ASIA NEWS NETWORK
WE KNOW ASIA BETTER
Publication Date : 09-02-2013
Miguel Faustmann’s direction of a comedy assures the audience a two-hour laughing fit
Carla Dunareanu, Topper Fabregas, Jennifer Blair-Blanco, Baby Barredo, Giannina Ocampo and David Bianco star in Repertory Philippines’ romantic farce “Boeing Boeing,” ongoing until February 17 at OnStage Greenbelt 1, directed by Miguel Faustmann. Barredo, alternating with Joy Virata, makes a rare appearance.
“If you love two people at the same time, choose the second, because if you really loved the first one, you wouldn’t have fallen for the second.” Words of wisdom from the great living icon Johnny Depp, his perhaps most-shared and retweeted quote in social media lately.
But the rush, the thrill, the joy of juggling one’s time between two people sounds like a cliché already.
For French architect Bernard Whitford, the main character in Repertory Philippines’ hilarious production of “Boeing Boeing,” the ideal is three.
And for him, it’s not just any other lonely babe one picks up in a bar. Bernard’s girlfriends are three gorgeous flight stewardesses. There’s the American knockout Gloria of TWA, the voluptuous and intense German Gretchen who flies for Lufthansa, and the petite Italian Gabriella who works for Alitalia. Bernard manages to juggle his time among the three simply by knowing their flight schedules with mathematical precision.
The golden rule is, the three must not be at the same place—specifically his house in Paris—at the same time.
Bernard’s household is tended by his loyal French maid, Bertha, who has mastered the gruelling task of serving the three girlfriends.
Then Bernard’s best friend from the province, Robert, comes in and gets happily entangled in the web. But the real complications arise when a storm leads to cancelled or delayed flights, and the three girlfriends need shelter in Paris. What’s a happy roué to do?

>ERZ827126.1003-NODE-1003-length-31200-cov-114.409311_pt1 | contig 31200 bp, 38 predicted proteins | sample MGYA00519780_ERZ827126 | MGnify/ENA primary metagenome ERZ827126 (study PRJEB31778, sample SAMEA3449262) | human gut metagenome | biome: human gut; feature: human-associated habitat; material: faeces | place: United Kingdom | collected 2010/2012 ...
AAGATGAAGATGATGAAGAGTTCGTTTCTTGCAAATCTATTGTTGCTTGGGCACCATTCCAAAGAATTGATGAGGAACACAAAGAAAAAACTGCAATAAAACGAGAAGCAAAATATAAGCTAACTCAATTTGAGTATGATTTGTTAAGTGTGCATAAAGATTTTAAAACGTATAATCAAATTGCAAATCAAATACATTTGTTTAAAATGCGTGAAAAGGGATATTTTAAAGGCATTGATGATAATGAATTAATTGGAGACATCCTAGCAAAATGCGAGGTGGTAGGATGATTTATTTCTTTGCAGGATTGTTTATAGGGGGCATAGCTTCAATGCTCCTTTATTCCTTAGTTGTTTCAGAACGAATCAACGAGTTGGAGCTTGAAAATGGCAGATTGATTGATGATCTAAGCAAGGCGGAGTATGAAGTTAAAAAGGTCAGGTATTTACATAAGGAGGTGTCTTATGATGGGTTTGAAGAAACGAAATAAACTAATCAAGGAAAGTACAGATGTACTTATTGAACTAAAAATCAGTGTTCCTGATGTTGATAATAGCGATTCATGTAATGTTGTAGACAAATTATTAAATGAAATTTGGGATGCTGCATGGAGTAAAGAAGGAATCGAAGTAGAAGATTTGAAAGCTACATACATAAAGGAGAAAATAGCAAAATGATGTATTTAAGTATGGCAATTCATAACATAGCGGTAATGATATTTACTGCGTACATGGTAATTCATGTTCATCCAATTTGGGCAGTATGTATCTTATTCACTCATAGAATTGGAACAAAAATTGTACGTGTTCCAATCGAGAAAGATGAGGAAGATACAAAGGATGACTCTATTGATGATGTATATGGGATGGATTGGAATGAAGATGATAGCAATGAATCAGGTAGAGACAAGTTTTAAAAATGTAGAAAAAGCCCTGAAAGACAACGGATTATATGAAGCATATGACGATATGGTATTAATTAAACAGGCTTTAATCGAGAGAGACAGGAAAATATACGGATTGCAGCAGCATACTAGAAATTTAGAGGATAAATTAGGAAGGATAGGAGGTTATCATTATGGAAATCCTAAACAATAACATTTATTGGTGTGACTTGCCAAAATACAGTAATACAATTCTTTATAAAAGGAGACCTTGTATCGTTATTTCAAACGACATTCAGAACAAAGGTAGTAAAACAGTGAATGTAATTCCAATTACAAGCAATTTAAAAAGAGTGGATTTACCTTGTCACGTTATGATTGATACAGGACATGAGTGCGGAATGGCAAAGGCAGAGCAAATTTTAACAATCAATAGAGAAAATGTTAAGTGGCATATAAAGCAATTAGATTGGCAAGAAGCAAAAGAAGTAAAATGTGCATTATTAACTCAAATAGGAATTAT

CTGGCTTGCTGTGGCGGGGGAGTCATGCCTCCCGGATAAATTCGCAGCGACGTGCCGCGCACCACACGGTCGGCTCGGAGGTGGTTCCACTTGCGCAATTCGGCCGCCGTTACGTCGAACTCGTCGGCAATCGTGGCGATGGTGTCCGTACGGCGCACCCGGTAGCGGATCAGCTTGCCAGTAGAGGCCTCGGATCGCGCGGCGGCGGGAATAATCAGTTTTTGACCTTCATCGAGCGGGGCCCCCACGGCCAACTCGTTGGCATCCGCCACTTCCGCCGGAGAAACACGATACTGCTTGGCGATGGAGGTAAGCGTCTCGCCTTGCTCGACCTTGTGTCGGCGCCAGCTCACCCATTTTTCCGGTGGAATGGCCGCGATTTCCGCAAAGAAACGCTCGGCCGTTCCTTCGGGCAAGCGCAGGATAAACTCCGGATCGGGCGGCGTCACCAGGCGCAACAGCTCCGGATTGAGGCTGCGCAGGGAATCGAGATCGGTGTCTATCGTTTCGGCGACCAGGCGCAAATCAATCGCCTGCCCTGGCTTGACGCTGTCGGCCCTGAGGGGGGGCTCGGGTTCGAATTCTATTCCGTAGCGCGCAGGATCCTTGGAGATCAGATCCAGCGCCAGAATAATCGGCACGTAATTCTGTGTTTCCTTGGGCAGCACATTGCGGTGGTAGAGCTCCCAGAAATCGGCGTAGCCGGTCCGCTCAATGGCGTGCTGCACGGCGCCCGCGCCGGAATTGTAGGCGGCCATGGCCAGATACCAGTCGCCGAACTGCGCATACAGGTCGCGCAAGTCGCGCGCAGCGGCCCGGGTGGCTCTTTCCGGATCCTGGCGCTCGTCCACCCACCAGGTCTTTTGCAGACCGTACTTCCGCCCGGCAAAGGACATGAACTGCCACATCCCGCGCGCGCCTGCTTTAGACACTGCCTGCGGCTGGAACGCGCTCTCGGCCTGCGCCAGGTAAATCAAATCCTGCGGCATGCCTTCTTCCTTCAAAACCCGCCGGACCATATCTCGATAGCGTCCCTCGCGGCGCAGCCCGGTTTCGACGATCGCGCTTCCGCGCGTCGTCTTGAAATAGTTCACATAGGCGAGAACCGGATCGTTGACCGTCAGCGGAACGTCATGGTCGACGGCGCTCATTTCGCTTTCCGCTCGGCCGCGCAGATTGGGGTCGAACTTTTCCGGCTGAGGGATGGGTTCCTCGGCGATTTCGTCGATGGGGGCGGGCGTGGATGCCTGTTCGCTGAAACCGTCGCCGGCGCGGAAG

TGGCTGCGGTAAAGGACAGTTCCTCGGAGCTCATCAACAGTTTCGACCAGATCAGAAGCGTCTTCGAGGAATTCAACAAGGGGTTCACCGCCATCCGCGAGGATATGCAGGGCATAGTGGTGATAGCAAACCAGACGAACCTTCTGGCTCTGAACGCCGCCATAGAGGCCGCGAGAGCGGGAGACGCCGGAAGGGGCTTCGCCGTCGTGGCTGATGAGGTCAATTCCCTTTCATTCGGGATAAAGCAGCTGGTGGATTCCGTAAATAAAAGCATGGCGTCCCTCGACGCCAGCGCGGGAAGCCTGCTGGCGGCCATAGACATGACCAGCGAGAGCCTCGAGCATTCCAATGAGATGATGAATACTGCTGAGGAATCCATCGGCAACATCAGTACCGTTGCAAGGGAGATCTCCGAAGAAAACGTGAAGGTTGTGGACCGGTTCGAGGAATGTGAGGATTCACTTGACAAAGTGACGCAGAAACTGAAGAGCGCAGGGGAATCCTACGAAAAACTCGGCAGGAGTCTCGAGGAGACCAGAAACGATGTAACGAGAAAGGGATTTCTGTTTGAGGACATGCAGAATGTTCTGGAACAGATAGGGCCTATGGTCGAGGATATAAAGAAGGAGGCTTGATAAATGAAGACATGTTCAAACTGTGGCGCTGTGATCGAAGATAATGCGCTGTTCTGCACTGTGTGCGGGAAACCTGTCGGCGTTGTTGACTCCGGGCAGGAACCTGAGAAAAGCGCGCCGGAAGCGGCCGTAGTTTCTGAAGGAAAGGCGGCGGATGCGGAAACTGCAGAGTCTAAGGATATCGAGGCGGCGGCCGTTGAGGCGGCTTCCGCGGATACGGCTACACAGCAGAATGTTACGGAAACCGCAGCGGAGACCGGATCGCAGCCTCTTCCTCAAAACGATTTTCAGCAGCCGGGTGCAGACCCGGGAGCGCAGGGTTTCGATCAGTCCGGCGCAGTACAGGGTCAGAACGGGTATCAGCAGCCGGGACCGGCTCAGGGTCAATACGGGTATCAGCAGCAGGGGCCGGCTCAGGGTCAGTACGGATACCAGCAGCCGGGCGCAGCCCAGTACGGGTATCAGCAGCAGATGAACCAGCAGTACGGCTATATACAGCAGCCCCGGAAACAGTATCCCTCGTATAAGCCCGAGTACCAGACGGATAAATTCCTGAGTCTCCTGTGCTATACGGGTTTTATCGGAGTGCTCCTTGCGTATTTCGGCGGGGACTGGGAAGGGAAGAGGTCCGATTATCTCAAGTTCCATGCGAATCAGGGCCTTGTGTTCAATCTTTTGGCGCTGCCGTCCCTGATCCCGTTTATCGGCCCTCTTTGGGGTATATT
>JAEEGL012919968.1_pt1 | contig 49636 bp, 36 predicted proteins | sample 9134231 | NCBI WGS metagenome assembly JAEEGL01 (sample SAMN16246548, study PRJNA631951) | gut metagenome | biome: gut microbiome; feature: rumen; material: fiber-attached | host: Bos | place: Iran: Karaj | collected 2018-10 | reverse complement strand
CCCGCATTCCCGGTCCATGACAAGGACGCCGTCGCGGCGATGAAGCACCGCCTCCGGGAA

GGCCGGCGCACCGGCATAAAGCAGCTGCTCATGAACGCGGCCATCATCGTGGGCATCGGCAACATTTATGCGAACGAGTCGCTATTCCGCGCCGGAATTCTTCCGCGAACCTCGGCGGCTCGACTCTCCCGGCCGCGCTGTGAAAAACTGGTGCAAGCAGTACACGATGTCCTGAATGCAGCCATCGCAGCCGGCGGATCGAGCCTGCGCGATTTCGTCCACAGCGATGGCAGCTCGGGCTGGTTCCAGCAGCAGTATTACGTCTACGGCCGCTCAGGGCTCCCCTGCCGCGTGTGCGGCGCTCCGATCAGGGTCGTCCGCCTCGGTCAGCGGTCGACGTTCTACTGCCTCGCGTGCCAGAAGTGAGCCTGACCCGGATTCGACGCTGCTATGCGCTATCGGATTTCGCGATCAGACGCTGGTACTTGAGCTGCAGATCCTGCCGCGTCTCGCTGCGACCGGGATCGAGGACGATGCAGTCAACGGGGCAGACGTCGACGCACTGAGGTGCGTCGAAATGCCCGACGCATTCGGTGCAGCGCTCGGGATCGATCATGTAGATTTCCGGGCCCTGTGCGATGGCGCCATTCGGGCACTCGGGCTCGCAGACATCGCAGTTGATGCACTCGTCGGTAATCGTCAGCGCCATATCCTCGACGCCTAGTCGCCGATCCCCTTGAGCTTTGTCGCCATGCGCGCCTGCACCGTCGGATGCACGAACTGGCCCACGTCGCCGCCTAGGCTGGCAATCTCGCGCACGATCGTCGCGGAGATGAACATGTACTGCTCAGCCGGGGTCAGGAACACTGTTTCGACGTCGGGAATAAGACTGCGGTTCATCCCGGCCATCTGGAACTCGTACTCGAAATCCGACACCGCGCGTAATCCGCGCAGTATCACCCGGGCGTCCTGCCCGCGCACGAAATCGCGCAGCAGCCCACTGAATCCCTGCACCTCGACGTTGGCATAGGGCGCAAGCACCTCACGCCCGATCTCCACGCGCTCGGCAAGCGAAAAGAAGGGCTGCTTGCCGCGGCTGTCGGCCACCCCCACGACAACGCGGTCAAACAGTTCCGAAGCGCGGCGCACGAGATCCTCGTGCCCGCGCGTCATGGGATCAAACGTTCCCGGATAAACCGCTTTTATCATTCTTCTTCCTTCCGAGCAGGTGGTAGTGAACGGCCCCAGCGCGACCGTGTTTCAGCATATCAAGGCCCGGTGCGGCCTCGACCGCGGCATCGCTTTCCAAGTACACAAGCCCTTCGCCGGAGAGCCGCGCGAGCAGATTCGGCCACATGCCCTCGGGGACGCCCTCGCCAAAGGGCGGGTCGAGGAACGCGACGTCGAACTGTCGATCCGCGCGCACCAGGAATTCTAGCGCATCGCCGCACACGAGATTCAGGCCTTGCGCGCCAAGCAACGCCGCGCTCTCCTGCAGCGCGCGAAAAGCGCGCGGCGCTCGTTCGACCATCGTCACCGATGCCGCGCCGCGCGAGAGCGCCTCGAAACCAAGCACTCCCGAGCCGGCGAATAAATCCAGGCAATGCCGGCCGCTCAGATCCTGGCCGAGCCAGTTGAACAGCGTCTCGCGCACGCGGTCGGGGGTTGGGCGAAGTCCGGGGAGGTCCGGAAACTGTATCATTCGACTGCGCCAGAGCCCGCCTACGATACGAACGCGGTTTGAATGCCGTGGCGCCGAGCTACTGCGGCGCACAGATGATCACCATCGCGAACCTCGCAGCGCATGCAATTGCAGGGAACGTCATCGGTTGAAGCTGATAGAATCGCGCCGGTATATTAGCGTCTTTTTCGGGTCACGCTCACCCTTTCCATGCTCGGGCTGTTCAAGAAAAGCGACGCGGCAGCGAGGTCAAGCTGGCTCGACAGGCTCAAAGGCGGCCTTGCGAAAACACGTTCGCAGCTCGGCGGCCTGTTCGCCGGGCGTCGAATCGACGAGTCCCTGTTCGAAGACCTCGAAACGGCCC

The story, written by French playwright Marc Camoletti, takes place in the early 1960s, a time when cellular phones, tablets and the Internet were mere subjects in sci-fi comic books, and the concept of keeping tabs via, say, texting was nonexistent.
In Rep’s production (ongoing until February 17 at OnStage Greenbelt 1), Bernard is played by American actor David Bianco, remembered for his sterling performance of a gay Christian in Rep’s year-opener, “Next Fall,” last year. His fumbling, naive friend Robert is played by Topper Fabregas, who has been very effective in playing delightful sidekicks in many a Rep comedy (“Shakespeare in Hollywood,” “Leading Ladies,” among others).
Fabregas actually steals the show with his comic timing; he brings the house down at one point when he shows how the phrase “It’s not impossible” could be the most effective pick-up line.
Gabriella is played by Giannina Ocampo, whom we remember as the hilarious, skating buxom bimbo in “Leading Ladies.” If our concept of an Italian babe is Monica Bellucci, Ocampo is far from it, because hers is more of a petite, lithe and delicate lady. But one can’t say she’s miscast as Gabriella, because she manages to seduce Bernard and the audience with her well-studied approach to the character.
Gretchen the German is played by Carla Dunareanu, whom we recall from “The Kitchen Musical.” (She’s also known hereabouts as the girlfriend of pop singer Christian Bautista.) Her handling of a very intense, almost Viking-like Gretchen has the audience in stitches.
The American babe Gloria is played by Filipino-American Jennifer Blair-Bianco, the real-life wife of David. Though she is a natural seductress on stage, being tall, statuesque and playful, we thought initially she could have been the more credible Italian girlfriend (again, think Monica Bellucci). But playing the American and being a New Yorker in real life, Blair-Bianco is a cinch for Gloria.
The French maid is played alternately by Baby Barredo and Joy Virata. While Virata’s handling of the haggard househelp is as hilarious, watching Barredo’s performance is something to brag about to friends. With her seemingly perpetually raised or fused eyebrows, Barredo easily reminds us of our grumpy but lovable grandmother or spinster aunt who’s always there to protect us.
Barredo, Rep’s artistic director and co-founder, has kept herself in the background these past years. Thus, it’s a rare treat to see her on stage, and if only for that, “Boeing Boeing” is a must-watch.
Miguel Faustmann’s direction of this Rep comedy assures the audience a two-hour laughing fit. “Boeing Boeing” is one high-spirited piece of comic therapy.